Moral Choices and Our Kids
Guest Post by Sandra Humphrey
In working with young people, both as a clinical psychologist and as a volunteer, I have noticed that many of them are lacking a sense of direction to their lives and have no strong set of personal values or belief system.
Our character is an integral part of who we are and having a strong set of values helps us define our character.
Strong character is not instinctive. It’s learned and it’s never too early to begin talking with our young people about personal values and helping them define and develop their own code of moral conduct.
As society’s moral guidelines become increasingly more ambiguous, it’s more essential than ever that we all have our basic code of ethics well crystallized in our own minds.
Just as bodybuilding builds strong physical muscle through “sets” and “reps,” we also need to help our kids build good moral muscle. And we can do this by dialoguing with our kids about choices. Moral Choices.
Life is all about choices. The choices we make determine not only our character but also the quality of our lives. As they say, practice makes perfect and one way we can help our children is to help them practice or rehearse what they would do in different situations before they are actually confronted by those situations in real life.
Our ultimate objective for our children is to empower them to make their own choices–good choices. And we can help them do this if we can get them THINKING and TALKING about moral issues. Kids love to talk and we just have to give them the opportunity to do so.
Here are a few ideas and questions to facilitate some great discussions:
“Honor” is an old-fashioned word. What does it mean and has it gone out of style? (I have found that some kids have no clue what “honor” or “reputation” really means).
We all need a “moral compass.” What does this mean to you? Do you have a “moral compass?” If so, how would you describe it? (I have found that kids like the concept of a “moral compass” and can relate quite easily to this question).
How do you test the choices that you make? One good test is the test of time. How will you feel about this choice a month from now? One year from now? (You will probably be amazed at how dramatically our kids’ concepts of time differ from our own).
Is your speech a reflection of your character? Is your speech different in the locker room than it is at home or at church? Do you have more than one language–a different language for different occasions? (This question usually provokes a lot of discussion and disagreement between kids about what’s acceptable and what’s not acceptable).
What does “being cool” really mean to you? (This one can stimulate some great discussions with a lot of varied and spontaneous feedback).
How do you decide whether something is right or wrong? Is it just a question of whether anyone else will get hurt? (This one will really get kids thinking and hopefully talking).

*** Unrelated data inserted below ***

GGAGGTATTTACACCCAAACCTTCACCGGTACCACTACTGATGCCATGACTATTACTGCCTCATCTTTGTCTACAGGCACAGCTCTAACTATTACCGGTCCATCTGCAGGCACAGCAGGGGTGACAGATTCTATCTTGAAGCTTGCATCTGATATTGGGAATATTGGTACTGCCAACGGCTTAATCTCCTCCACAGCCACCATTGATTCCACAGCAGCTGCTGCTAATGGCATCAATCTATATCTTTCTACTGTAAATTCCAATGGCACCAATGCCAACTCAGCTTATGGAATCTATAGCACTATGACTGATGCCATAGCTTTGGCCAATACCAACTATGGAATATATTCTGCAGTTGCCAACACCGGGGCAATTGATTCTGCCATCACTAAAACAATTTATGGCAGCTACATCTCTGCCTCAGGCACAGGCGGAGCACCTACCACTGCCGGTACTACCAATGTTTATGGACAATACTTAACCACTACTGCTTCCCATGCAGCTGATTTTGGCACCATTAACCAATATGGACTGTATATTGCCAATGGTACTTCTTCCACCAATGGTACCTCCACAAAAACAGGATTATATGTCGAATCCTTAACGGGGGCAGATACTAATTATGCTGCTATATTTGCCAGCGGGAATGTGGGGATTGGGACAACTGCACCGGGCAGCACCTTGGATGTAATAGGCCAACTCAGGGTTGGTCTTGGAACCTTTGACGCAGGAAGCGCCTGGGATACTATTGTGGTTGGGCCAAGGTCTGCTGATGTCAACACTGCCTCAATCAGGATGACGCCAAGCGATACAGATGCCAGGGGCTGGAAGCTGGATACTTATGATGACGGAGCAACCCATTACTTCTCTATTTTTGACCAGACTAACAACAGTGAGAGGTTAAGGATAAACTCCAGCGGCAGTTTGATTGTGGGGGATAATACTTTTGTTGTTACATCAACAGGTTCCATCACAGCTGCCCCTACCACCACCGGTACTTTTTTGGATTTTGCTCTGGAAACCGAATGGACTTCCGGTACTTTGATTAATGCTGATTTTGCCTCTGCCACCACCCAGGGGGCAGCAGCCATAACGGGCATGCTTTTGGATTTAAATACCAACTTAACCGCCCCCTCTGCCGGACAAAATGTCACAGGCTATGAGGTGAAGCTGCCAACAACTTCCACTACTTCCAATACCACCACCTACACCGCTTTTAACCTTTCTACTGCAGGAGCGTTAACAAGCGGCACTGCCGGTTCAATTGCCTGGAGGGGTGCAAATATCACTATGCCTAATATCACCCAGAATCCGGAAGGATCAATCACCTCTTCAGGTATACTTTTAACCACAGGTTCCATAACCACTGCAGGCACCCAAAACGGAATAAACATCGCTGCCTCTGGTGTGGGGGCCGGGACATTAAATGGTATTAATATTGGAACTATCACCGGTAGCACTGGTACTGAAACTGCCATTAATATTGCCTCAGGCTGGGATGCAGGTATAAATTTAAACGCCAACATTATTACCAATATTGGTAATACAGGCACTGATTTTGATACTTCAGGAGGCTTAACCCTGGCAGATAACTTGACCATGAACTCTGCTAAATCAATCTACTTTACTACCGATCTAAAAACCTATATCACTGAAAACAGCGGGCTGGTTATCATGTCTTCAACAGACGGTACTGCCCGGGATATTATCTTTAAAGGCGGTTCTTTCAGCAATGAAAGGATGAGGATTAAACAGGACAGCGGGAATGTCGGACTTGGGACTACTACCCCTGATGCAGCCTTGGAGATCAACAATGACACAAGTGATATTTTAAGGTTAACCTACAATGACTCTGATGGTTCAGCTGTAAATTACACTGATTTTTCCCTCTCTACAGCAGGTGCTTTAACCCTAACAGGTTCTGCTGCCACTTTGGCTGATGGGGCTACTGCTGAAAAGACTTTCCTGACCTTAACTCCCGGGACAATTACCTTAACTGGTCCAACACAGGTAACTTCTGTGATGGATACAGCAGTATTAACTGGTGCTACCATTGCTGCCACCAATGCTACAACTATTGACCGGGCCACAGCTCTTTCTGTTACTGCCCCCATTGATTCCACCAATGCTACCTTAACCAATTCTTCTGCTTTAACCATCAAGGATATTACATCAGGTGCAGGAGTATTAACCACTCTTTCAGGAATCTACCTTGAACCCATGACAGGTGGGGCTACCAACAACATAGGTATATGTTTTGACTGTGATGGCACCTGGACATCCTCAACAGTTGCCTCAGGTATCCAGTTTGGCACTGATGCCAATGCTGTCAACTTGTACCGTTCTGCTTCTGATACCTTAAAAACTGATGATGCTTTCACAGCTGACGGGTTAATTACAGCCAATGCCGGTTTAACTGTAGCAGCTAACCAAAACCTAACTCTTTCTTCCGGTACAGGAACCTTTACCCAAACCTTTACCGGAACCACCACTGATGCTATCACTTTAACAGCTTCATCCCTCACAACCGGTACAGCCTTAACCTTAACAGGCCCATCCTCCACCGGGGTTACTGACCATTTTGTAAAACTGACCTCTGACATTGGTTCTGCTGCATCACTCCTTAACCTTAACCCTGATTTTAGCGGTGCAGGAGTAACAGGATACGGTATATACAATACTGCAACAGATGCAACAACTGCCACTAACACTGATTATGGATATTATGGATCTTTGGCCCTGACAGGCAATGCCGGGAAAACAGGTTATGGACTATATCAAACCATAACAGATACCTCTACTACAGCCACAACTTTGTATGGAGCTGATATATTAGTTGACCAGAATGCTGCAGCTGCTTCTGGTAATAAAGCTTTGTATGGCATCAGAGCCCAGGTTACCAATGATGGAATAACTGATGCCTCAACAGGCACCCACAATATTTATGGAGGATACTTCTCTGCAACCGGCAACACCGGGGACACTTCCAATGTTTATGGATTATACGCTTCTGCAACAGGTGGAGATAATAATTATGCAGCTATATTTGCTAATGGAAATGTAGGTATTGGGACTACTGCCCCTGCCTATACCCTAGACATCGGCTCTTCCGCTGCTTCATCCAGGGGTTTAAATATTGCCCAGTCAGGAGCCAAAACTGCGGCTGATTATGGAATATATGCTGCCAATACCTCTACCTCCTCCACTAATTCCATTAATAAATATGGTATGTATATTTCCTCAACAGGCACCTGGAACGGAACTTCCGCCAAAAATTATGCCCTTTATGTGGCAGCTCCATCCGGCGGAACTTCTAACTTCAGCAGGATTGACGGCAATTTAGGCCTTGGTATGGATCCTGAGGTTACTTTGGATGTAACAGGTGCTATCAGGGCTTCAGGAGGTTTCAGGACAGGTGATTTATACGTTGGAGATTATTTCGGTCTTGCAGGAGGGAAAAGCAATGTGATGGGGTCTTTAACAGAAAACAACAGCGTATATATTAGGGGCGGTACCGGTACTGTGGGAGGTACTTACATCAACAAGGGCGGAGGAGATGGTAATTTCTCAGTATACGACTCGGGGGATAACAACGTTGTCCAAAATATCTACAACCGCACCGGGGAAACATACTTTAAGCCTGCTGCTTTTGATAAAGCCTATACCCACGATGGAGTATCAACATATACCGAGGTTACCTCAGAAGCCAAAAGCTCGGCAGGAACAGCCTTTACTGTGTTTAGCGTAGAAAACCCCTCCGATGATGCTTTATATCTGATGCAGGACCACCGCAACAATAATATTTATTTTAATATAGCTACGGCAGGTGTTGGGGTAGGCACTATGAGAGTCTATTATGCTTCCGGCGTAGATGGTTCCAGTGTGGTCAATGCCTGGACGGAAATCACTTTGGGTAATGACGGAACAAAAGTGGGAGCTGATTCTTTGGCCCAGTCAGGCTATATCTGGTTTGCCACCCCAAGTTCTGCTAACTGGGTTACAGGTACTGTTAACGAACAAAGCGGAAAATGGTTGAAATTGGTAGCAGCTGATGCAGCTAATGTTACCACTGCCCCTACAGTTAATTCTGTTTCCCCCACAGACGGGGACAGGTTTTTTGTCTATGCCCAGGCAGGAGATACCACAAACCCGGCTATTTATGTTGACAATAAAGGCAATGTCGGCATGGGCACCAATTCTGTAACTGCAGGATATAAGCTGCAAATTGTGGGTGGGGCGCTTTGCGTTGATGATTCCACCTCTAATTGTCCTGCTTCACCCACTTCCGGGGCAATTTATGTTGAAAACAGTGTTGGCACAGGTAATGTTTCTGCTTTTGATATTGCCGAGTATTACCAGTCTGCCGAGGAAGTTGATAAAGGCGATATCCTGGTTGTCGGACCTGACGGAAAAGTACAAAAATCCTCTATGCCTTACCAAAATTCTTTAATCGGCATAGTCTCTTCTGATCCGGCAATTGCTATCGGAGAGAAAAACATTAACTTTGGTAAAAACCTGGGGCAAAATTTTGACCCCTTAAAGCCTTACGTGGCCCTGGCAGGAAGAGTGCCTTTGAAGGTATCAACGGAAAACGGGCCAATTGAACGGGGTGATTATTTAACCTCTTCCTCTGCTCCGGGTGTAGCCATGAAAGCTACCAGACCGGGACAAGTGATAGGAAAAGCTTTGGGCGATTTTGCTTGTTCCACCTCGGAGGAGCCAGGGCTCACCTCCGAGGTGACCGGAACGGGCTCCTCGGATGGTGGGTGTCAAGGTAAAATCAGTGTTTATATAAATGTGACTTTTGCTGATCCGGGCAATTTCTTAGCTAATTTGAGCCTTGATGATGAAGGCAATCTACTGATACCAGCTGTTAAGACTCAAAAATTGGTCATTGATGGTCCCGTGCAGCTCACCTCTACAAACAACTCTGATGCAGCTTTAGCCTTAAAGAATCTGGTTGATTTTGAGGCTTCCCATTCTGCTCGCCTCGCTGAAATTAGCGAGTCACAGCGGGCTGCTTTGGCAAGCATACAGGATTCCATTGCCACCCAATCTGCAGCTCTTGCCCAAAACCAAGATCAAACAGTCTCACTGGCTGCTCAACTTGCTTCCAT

How important is winning? Does it really matter how we win? (This one can frequently provoke some unexpected personal revelations by the kids).
Do you think that these days just about everyone cheats to get what they want? (You may or may not be surprised by just how prevalent cheating is and by how many kids admit to doing it).
How much is “trust” worth? If it’s a choice between missing out on a “once-in-a-lifetime” opportunity or dishonestly exploiting a situation to your own personal advantage, how would you decide what to do? (The kids themselves will come up with dozens of hypothetical situations for this one).
Do you think it is ever okay to break a promise? (This can lead into some great discussions about our responsibility to other people when they are in trouble–e.g. when they are using drugs, hiding an eating disorder, etc.).
Would you choose character over conformity? (This one will stimulate some great discussions
about peer pressure).
These are just a few of the conversation-starters I use when I visit classes to talk to students about moral choices. The important thing is to get our kids thinking and talking. Remember that strong moral character does not come instinctively. It is learned.
Hopefully, these discussions about moral choices will help our young people develop a sense of direction and purpose to their lives which will result in more rewarding and more fulfilling experiences not only for them but also for those whose lives they may touch.
One of the greatest gifts we can give our children is help in developing a strong sense of self, so that they will not be unduly influenced by peer pressure. To stand firm for what they believe, they will need strong character, and we can help them develop strong character by helping them define their values and code of ethics when they are young, so that regardless of what others around them do and say, they will act according to their own conscience–even if sometimes this may mean standing alone.
Sandra McLeod Humphrey is a retired clinical psychologist, a character education consultant, and an award-winning author of seven middle-grade and young adult books. She’s also the recipient of the National Character Education Center’s Award for Exemplary Leadership in Ethics Education (2000) and the 2005 Helen Keating Ott Award for Outstanding Contribution to Children’s Literature. You can learn more about her books by visiting her Web site at www.kidscandoit.com.